The Interior Department is wasting money and man-hours sifting through paperwork on massive amounts of public lands acreage proposed for potential oil drilling that will never be sold at auction, a new Government Accountability Office report found.
The watchdog said the Bureau of Land Management — an agency of the Interior Department that oversees the federal oil and gas program — should consider charging oil and gas speculators to nominate public lands for oil sales.
That practice may help depress speculation and cut the time and cost burden on BLM staff to weigh offering proposed lands for lease, according to the report released yesterday.
The GAO report also found that BLM is behind in updating its guidance and fees, despite going through overhauls in how it holds oil lease sales, like the switch to online auctions in 2016. It recommends that BLM perform regular reviews of its fee structure.
The bureau manages about 700 million acres of minerals owned by the federal government, including vast stores of crude oil and natural gas in states like Wyoming and New Mexico. That management responsibility includes holding quarterly sales for the oil and gas sector to lease lands for energy development.
The process begins with oil companies and speculators proposing acres they think should be auctioned. BLM officials then review those proposals to make sure the lands are appropriate for oil and gas development and don’t conflict with wildlife habitats or other protections.
But GAO’s review of past sales found that just a fraction of lands suggested for lease, and vetted by BLM, are brought to sale.
Between 2009 and 2019, speculators nominated 89 million acres of public land for potential oil and gas development. BLM only offered 20 percent of those lands for sale and just 15 percent, or 14 million acres, were sold, according to GAO.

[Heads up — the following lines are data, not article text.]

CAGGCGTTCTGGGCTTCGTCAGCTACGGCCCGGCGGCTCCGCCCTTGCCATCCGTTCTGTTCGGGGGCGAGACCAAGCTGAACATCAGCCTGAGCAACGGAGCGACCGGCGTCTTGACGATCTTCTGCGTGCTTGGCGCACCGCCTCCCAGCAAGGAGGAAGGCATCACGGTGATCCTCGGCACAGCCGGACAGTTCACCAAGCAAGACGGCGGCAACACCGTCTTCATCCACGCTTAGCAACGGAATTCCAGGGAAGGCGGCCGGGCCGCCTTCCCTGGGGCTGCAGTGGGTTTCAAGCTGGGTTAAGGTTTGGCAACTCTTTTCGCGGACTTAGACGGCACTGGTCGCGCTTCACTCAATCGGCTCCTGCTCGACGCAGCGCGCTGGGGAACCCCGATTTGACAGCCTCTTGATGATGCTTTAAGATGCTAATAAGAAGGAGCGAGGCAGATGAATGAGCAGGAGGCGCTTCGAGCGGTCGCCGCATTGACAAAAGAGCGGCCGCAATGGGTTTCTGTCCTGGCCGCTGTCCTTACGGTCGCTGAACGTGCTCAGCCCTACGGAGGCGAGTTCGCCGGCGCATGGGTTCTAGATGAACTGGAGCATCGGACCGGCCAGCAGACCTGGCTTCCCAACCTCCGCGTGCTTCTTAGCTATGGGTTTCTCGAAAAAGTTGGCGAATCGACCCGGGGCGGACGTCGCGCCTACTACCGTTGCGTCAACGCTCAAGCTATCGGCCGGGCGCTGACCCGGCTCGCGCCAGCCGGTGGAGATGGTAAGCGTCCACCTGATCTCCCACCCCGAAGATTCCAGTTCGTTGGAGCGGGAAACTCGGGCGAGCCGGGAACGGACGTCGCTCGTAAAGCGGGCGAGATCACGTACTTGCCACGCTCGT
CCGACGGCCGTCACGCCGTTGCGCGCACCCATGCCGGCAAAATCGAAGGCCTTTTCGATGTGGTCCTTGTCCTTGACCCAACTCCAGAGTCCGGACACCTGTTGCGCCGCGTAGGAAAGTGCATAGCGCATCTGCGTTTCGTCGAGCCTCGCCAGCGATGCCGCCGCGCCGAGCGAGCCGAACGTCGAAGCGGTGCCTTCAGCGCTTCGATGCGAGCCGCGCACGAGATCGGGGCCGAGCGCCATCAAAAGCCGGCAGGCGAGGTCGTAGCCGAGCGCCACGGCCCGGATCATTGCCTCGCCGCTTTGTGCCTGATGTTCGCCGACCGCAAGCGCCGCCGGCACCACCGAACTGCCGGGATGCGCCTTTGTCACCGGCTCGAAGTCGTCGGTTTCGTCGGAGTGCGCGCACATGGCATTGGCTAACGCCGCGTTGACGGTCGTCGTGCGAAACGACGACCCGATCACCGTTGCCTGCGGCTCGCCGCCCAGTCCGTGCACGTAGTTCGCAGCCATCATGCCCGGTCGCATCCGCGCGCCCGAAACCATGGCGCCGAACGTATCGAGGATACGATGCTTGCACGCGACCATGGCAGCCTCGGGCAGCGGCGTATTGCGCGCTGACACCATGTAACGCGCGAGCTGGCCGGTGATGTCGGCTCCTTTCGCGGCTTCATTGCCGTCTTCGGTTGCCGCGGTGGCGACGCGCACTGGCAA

In some cases, the federal workload to consider millions of acres of land for leasing is a heavy lift with little return, the report found.
For example, nearly half of Nevada’s federal lands were nominated for sale in 2014. But few of those 28 million acres were leased. Four years later, the Trump administration held an auction for 300,000 acres, again in Nevada, where very little oil and gas activity takes places.
While industry had proposed those 300,000 acres, no company bought leases.
Lands offered at auction that don’t get buyers remain available for drillers at a discounted price. While GAO records showed the amount of this “noncompetitive leasing” has fallen since its heyday in the late 1980s, the practice has increasingly frustrated environmental groups that say it encourages speculators to stiff lease sales and gives away federal acreage for a song. GAO has also been critical of noncompetitive leases, which are far less likely to lead to mineral production and significant federal revenues.
The GAO report also flagged outdated guidance that could be making BLM’s leasing practices inefficient. It found several handbooks in use that are out of date.
The old documents lead to several conflicts. For example, BLM updated its noncompetitive lease application fee to $335 in 2005. But it hasn’t updated its 1994 handbook on noncompetitive leasing, which still states that the fee is $75.
BLM officials told GAO that it’s been difficult to keep their guidance current with changing laws.
The GAO review of federal leasing practices and fees was requested by Democratic Sens. Catherine Cortez Masto and Jacky Rosen of Nevada, Richard Blumenthal of Connecticut, and Ed Markey of Massachusetts. The request and GAO’s findings reflect the current scrutiny on the federal oil program by Democrats on Capitol Hill and the climate-focused White House.
Interior recently released a report of recommended reforms to the oil program, including suggesting higher fees to depress speculative leasing. The Biden administration is also fighting over leasing in appeals court, after trying to institute a leasing moratorium on federal lands and offshore that was lifted by a judge.